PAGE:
They're ideal for early morning surf fishing. They are excellent bait for pompano, sea mullet, croakers, red drum, black drum, sheepshead, stripers, flounder, and other species when fished on a Carolina Rig or normal two-hook bottom rig with No. 2 or No. 4 long shank hooks.
Fleas are commonly used by anglers to catch sand sharks. The sand flea is tied onto a small hook and dropped into the water as close as possible to where there are likely to be sand sharks. The flea will swim around looking for food. When a shark comes along and eats the flea, then takes off with it in its mouth, you have a chance of catching it.
Sharks are a part of fish biology that we don't understand very well. Some species may look tasty but actually eat garbage that has washed up on shore. Others may eat only once per year! We don't know how many species are lost each year because they aren't eaten enough to count. However, we do know that sharks play an important role in keeping human populations under control by killing invasive species of fish that would otherwise overpopulate the ocean and cause harm to local fishermen.
Sand sharks are found in all tropical oceans, from South Africa to Australia to North America. Although rarely seen because they move quickly underwater, sand sharks are responsible for taking care of any foreign objects that might come near the surface.
What kind of fish eats sand fleas?
The humble mole crab or sand flea, a.k.a. Emerita talpoida, is one of the best summer baits for all munchers and crunchers. Small ones can be hooked one or two at a time, but huge ones may be sliced in half to obtain bait and chum all in one. The moles live under rocks and stones in shallow waters across the United States and Canada, and their shells are filled with calcium carbonate. When they die, the shells sink to the bottom, where other creatures eat them. The remaining body is then consumed by birds and fish.
Mole crabs are easy to find once you know what to look for. They have three pairs of legs and two big claws on each hand. They usually swim close to the shore where there's some shelter from predators. You can also find moles in deeper water if there's a drop-off nearby where they can climb out of the way. They're not hard to catch, either; just grab them by the back of the shell and pull them out of the water. You can cook them like shrimp or rock crab or use them as bait. The oil that comes off when they are fried looks like whale vomit and attracts many different kinds of fish.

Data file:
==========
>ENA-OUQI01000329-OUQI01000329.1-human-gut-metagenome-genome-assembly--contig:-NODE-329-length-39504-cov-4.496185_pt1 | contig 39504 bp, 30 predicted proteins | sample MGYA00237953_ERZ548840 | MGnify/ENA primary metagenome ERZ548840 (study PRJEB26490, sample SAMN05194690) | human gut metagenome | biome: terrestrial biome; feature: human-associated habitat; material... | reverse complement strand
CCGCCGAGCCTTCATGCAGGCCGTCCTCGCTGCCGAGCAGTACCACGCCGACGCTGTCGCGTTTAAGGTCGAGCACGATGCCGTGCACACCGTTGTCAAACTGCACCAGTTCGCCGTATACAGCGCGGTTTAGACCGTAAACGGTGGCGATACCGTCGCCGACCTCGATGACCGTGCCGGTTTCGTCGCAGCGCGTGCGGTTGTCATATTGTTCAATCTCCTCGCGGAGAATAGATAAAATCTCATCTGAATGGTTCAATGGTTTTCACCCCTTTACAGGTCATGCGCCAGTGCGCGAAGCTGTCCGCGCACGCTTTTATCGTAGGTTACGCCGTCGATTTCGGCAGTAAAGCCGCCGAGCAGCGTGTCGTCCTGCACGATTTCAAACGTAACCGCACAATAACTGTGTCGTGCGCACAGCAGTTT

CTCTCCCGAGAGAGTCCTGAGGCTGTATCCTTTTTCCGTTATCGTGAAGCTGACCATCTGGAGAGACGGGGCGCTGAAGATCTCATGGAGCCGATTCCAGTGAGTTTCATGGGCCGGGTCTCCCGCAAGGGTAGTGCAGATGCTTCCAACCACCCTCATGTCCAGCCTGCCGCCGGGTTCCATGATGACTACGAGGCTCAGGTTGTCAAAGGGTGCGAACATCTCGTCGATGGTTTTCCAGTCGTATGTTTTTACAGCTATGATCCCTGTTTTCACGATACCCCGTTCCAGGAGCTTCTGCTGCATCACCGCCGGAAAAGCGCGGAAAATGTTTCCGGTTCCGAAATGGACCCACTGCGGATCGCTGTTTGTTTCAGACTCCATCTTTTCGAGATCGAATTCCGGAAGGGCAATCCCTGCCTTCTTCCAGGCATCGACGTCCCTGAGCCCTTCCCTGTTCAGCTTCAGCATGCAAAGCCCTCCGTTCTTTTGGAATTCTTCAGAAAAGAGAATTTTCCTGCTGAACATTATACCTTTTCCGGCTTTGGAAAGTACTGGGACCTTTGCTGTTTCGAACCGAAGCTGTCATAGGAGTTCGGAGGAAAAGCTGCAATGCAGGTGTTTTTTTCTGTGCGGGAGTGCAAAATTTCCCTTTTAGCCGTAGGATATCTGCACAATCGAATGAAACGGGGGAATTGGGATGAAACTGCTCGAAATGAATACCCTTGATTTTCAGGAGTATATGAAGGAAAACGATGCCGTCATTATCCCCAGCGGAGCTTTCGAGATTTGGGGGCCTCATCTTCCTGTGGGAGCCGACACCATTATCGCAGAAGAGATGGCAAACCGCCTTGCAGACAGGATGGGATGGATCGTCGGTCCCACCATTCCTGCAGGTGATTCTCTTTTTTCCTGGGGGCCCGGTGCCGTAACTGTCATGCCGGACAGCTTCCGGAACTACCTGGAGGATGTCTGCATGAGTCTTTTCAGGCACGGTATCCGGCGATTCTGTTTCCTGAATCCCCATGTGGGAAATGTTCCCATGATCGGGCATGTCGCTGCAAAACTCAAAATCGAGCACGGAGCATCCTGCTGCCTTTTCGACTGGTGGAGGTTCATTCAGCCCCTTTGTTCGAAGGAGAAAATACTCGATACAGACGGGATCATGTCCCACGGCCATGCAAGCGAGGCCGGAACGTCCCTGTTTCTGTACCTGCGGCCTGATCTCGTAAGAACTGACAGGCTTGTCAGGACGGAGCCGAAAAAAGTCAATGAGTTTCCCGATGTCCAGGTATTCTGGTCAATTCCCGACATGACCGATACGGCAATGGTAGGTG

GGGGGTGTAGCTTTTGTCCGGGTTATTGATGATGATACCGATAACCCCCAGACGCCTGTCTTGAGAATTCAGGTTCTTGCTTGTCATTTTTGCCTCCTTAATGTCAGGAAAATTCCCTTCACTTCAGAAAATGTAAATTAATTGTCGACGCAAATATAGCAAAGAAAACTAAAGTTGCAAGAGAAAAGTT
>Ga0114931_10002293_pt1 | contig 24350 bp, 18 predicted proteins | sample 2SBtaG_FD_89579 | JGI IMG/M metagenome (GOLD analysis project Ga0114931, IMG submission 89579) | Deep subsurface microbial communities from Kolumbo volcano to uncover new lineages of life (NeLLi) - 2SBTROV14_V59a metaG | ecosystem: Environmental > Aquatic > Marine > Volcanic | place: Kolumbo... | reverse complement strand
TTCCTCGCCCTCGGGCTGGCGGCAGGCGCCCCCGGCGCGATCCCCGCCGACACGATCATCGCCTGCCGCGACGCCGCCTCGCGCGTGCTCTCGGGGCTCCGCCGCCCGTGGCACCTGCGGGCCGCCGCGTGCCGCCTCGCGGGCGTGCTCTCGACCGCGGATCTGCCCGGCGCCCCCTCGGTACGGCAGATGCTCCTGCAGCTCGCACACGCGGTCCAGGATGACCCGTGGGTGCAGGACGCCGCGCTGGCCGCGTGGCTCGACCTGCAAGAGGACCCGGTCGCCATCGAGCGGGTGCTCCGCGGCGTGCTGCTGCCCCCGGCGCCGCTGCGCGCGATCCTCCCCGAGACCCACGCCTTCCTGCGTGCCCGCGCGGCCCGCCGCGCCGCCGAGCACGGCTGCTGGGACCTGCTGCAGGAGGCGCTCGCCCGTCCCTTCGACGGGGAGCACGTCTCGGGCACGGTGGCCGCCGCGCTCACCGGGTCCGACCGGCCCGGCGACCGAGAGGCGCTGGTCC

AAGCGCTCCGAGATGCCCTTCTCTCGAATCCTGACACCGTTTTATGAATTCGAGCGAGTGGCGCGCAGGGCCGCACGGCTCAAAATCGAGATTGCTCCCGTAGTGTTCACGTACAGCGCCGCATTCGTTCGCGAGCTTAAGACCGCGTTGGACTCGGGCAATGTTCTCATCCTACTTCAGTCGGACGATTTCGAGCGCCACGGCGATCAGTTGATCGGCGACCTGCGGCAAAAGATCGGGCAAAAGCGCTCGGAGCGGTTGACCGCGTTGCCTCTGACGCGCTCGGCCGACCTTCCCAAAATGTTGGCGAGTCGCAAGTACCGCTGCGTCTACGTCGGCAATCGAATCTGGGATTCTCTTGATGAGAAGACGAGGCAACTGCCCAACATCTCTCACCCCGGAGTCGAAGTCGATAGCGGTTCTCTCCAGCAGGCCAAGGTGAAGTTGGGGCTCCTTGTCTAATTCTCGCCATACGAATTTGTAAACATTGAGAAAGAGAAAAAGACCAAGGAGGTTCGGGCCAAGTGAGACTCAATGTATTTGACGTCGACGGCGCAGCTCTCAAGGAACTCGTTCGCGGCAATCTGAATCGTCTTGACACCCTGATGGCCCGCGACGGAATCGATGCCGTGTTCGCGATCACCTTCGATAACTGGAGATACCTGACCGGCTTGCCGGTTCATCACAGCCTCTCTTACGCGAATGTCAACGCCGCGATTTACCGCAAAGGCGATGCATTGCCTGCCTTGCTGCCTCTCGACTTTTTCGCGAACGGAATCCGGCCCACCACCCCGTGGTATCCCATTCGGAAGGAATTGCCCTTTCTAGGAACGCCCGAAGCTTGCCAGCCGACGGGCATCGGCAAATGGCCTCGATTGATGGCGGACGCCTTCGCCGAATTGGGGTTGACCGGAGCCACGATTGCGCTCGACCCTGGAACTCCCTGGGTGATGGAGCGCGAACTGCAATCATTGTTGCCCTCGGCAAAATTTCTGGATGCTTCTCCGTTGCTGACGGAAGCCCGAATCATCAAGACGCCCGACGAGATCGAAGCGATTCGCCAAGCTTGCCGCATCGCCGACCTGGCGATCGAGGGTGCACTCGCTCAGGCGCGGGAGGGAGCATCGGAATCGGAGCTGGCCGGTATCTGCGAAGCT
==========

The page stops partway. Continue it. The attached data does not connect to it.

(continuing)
Moles don't always stay near shorelines. If you find one deep in the ocean, it might be because there's a cave nearby where it can hide.
Sand fleas are excellent lures for pompano, sheepshead, redfish, and black drum. The good news is that they are really easy to capture from the shore. Most people believe that catching them requires the use of a rake. You only need your hands and a bucket lid. No rake is necessary.
They'll die soon after hooking up, but that's okay. They are still adored by the fish. If you want to retain them for a longer period of time, boil them for a few seconds and then freeze them. The cold will preserve them.
Spiny waterfleas jam fishing rod eyelets, preventing fish from being landed. Prey on native zooplankton, such as daphnia, which is a vital food supply for local fishes. Spiny waterfleas can cause the decrease or extinction of several native zooplankton species in some lakes. They also prey on other aquatic organisms, including young salmon.
Spiny waterfleas were once common in North American lakes but populations have declined due to habitat loss and degradation, competition with invasive species, and consumption by humans. Although not usually considered dangerous to people, spiny waterfleas can transmit pathogens. Fish with spiny waterfleas attached may appear sick or dead but this is an aesthetic problem only. Fish with spiny waterfleas inside them should be removed from the water because they may carry diseases that could be passed on to humans.
In addition to being unattractive, dead spiny waterfleas float to the surface of the water where they provide a food source for birds. This practice has been adopted by fishers who use artificial lures and baitfish as a way of attracting larger fish away from their own kind. It has also been documented that birds will eat spiny waterfleas when no other food is available. Birds that feed on spiny waterfleas include kingfishers, herons, cormorants, and loons.